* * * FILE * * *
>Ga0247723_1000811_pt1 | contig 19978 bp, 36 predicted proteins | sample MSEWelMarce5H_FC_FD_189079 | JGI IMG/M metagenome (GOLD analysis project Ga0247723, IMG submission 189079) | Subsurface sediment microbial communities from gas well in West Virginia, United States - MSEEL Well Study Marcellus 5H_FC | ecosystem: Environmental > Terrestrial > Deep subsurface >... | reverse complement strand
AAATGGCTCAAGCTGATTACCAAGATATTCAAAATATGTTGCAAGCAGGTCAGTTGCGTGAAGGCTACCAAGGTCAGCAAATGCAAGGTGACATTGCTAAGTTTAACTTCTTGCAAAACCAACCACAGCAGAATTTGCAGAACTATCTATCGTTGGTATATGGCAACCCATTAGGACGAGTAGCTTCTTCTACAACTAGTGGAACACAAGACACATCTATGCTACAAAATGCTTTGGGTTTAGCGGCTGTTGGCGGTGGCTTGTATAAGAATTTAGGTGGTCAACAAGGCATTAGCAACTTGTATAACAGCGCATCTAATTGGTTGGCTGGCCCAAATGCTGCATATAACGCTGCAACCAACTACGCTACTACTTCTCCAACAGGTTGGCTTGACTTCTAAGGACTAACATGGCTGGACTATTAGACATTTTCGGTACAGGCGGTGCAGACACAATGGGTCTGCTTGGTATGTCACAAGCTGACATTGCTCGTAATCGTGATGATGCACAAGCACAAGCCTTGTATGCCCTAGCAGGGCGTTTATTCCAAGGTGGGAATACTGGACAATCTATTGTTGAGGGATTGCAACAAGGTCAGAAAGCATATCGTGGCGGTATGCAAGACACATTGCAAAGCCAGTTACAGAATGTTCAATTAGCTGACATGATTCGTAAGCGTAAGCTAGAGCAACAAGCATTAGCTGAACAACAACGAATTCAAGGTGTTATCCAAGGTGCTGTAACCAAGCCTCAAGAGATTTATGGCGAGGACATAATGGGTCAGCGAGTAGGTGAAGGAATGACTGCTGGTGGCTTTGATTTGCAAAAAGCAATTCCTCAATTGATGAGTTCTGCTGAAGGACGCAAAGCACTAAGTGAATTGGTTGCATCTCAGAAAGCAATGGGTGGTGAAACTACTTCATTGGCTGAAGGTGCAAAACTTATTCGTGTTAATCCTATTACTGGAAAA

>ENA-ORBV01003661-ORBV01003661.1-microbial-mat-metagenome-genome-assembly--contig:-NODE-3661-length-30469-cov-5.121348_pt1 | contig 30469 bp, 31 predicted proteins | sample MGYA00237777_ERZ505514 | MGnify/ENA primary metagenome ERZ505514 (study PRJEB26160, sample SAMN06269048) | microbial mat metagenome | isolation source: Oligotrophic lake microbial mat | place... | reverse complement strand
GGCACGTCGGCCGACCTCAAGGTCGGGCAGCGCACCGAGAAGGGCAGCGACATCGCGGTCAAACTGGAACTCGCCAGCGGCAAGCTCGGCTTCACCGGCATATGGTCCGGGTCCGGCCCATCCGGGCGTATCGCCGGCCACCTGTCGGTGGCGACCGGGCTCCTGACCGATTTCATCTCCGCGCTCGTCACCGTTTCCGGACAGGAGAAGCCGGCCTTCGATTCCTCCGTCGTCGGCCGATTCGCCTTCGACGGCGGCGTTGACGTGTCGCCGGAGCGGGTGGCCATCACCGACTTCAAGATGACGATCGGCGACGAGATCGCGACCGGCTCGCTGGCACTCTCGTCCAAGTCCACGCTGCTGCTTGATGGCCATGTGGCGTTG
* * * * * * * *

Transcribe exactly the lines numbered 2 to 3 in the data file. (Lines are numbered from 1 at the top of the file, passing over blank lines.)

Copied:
AAATGGCTCAAGCTGATTACCAAGATATTCAAAATATGTTGCAAGCAGGTCAGTTGCGTGAAGGCTACCAAGGTCAGCAAATGCAAGGTGACATTGCTAAGTTTAACTTCTTGCAAAACCAACCACAGCAGAATTTGCAGAACTATCTATCGTTGGTATATGGCAACCCATTAGGACGAGTAGCTTCTTCTACAACTAGTGGAACACAAGACACATCTATGCTACAAAATGCTTTGGGTTTAGCGGCTGTTGGCGGTGGCTTGTATAAGAATTTAGGTGGTCAACAAGGCATTAGCAACTTGTATAACAGCGCATCTAATTGGTTGGCTGGCCCAAATGCTGCATATAACGCTGCAACCAACTACGCTACTACTTCTCCAACAGGTTGGCTTGACTTCTAAGGACTAACATGGCTGGACTATTAGACATTTTCGGTACAGGCGGTGCAGACACAATGGGTCTGCTTGGTATGTCACAAGCTGACATTGCTCGTAATCGTGATGATGCACAAGCACAAGCCTTGTATGCCCTAGCAGGGCGTTTATTCCAAGGTGGGAATACTGGACAATCTATTGTTGAGGGATTGCAACAAGGTCAGAAAGCATATCGTGGCGGTATGCAAGACACATTGCAAAGCCAGTTACAGAATGTTCAATTAGCTGACATGATTCGTAAGCGTAAGCTAGAGCAACAAGCATTAGCTGAACAACAACGAATTCAAGGTGTTATCCAAGGTGCTGTAACCAAGCCTCAAGAGATTTATGGCGAGGACATAATGGGTCAGCGAGTAGGTGAAGGAATGACTGCTGGTGGCTTTGATTTGCAAAAAGCAATTCCTCAATTGATGAGTTCTGCTGAAGGACGCAAAGCACTAAGTGAATTGGTTGCATCTCAGAAAGCAATGGGTGGTGAAACTACTTCATTGGCTGAAGGTGCAAAACTTATTCGTGTTAATCCTATTACTGGAAAA

>ENA-ORBV01003661-ORBV01003661.1-microbial-mat-metagenome-genome-assembly--contig:-NODE-3661-length-30469-cov-5.121348_pt1 | contig 30469 bp, 31 predicted proteins | sample MGYA00237777_ERZ505514 | MGnify/ENA primary metagenome ERZ505514 (study PRJEB26160, sample SAMN06269048) | microbial mat metagenome | isolation source: Oligotrophic lake microbial mat | place... | reverse complement strand